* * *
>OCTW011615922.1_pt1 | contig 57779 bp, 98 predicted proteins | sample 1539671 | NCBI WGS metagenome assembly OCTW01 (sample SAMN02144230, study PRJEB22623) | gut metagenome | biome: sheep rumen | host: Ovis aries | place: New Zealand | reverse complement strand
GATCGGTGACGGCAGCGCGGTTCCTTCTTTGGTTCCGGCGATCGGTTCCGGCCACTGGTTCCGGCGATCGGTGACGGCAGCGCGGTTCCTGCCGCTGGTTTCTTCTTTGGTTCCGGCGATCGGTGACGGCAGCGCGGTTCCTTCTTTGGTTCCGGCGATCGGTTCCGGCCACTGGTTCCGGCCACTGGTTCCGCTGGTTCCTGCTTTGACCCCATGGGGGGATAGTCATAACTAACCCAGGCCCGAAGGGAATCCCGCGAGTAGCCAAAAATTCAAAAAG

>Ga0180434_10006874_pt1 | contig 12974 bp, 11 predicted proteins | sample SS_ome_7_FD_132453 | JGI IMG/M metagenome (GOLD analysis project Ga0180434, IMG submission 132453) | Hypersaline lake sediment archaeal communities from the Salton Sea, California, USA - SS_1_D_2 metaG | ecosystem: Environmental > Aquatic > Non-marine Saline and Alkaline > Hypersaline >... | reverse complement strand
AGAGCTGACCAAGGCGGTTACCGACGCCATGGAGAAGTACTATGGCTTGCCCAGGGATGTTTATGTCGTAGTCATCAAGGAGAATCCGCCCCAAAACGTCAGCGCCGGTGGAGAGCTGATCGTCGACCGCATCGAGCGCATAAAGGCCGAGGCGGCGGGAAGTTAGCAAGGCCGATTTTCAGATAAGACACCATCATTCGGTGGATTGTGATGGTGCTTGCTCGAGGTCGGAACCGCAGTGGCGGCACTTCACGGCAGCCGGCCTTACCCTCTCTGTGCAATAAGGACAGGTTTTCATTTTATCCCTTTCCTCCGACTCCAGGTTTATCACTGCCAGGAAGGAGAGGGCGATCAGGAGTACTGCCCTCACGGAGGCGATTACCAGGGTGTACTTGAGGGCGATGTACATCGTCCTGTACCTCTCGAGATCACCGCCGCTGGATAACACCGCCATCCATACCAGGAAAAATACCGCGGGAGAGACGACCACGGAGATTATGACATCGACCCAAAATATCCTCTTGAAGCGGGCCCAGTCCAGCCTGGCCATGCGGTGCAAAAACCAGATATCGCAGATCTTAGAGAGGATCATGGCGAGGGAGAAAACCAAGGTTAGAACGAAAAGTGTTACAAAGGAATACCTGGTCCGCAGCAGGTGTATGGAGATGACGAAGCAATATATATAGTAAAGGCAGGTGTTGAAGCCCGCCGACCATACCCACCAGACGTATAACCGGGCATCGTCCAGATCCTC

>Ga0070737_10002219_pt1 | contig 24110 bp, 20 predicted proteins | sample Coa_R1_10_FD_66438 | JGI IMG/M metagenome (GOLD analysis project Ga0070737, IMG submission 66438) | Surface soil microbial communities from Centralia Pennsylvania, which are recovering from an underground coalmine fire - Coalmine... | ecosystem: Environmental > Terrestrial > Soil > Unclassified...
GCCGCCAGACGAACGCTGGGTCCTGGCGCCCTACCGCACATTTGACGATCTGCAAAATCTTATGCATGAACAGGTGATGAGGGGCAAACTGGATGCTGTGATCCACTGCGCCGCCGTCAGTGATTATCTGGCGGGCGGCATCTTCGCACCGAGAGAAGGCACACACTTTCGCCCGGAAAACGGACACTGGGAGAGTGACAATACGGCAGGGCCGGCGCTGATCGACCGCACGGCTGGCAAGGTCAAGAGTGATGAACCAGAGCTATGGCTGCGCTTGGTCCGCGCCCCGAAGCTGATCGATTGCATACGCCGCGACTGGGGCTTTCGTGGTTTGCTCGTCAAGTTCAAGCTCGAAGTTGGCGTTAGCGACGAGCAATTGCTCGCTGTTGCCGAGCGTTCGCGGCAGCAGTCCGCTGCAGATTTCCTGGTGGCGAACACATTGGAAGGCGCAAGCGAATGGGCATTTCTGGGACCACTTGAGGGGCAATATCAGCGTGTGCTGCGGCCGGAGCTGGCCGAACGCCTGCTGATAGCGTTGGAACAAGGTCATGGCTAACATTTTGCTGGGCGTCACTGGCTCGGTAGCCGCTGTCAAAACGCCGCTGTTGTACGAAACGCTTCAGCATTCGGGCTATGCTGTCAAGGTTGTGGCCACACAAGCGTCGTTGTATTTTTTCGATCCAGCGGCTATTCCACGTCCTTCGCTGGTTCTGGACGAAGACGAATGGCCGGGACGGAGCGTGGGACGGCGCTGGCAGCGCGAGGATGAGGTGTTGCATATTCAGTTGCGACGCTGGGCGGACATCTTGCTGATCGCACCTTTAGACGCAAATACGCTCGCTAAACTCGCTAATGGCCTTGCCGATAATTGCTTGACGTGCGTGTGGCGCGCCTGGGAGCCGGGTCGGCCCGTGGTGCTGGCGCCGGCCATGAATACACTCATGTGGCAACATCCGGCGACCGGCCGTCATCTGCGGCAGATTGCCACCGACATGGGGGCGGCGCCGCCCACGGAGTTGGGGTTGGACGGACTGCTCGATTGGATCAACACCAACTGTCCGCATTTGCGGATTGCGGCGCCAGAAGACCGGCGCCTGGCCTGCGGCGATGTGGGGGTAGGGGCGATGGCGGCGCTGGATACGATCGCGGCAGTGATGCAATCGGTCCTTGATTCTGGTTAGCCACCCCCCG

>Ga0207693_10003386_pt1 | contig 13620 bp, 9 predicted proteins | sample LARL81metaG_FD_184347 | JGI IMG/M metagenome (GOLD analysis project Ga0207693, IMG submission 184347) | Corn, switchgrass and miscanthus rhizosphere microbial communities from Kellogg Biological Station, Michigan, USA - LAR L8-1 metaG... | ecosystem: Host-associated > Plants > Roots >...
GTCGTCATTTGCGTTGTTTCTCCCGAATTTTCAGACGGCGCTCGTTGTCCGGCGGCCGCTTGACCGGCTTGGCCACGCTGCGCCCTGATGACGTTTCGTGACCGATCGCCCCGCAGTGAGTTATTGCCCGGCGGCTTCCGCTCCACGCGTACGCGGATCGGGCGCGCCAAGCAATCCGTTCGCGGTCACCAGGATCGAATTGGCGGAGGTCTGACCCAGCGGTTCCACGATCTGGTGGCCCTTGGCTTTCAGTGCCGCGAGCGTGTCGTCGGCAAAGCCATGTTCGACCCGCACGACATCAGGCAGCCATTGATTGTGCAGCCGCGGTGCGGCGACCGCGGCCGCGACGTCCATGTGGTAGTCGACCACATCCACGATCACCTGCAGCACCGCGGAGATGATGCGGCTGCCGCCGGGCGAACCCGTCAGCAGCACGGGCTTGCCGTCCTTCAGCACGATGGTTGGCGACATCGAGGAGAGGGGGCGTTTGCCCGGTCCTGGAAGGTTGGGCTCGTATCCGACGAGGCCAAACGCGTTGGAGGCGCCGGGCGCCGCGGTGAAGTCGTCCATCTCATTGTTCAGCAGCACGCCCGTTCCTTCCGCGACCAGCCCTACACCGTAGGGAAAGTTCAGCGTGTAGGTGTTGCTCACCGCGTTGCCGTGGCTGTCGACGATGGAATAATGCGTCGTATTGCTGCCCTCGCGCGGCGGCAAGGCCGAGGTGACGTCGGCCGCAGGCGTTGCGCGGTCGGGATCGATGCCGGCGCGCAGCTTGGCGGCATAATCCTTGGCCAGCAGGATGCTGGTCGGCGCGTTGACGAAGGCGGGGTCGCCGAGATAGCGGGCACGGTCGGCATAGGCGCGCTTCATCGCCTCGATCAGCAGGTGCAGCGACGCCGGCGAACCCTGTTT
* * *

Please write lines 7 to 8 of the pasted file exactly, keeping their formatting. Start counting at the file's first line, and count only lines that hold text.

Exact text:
>Ga0207693_10003386_pt1 | contig 13620 bp, 9 predicted proteins | sample LARL81metaG_FD_184347 | JGI IMG/M metagenome (GOLD analysis project Ga0207693, IMG submission 184347) | Corn, switchgrass and miscanthus rhizosphere microbial communities from Kellogg Biological Station, Michigan, USA - LAR L8-1 metaG... | ecosystem: Host-associated > Plants > Roots >...
GTCGTCATTTGCGTTGTTTCTCCCGAATTTTCAGACGGCGCTCGTTGTCCGGCGGCCGCTTGACCGGCTTGGCCACGCTGCGCCCTGATGACGTTTCGTGACCGATCGCCCCGCAGTGAGTTATTGCCCGGCGGCTTCCGCTCCACGCGTACGCGGATCGGGCGCGCCAAGCAATCCGTTCGCGGTCACCAGGATCGAATTGGCGGAGGTCTGACCCAGCGGTTCCACGATCTGGTGGCCCTTGGCTTTCAGTGCCGCGAGCGTGTCGTCGGCAAAGCCATGTTCGACCCGCACGACATCAGGCAGCCATTGATTGTGCAGCCGCGGTGCGGCGACCGCGGCCGCGACGTCCATGTGGTAGTCGACCACATCCACGATCACCTGCAGCACCGCGGAGATGATGCGGCTGCCGCCGGGCGAACCCGTCAGCAGCACGGGCTTGCCGTCCTTCAGCACGATGGTTGGCGACATCGAGGAGAGGGGGCGTTTGCCCGGTCCTGGAAGGTTGGGCTCGTATCCGACGAGGCCAAACGCGTTGGAGGCGCCGGGCGCCGCGGTGAAGTCGTCCATCTCATTGTTCAGCAGCACGCCCGTTCCTTCCGCGACCAGCCCTACACCGTAGGGAAAGTTCAGCGTGTAGGTGTTGCTCACCGCGTTGCCGTGGCTGTCGACGATGGAATAATGCGTCGTATTGCTGCCCTCGCGCGGCGGCAAGGCCGAGGTGACGTCGGCCGCAGGCGTTGCGCGGTCGGGATCGATGCCGGCGCGCAGCTTGGCGGCATAATCCTTGGCCAGCAGGATGCTGGTCGGCGCGTTGACGAAGGCGGGGTCGCCGAGATAGCGGGCACGGTCGGCATAGGCGCGCTTCATCGCCTCGATCAGCAGGTGCAGCGACGCCGGCGAACCCTGTTT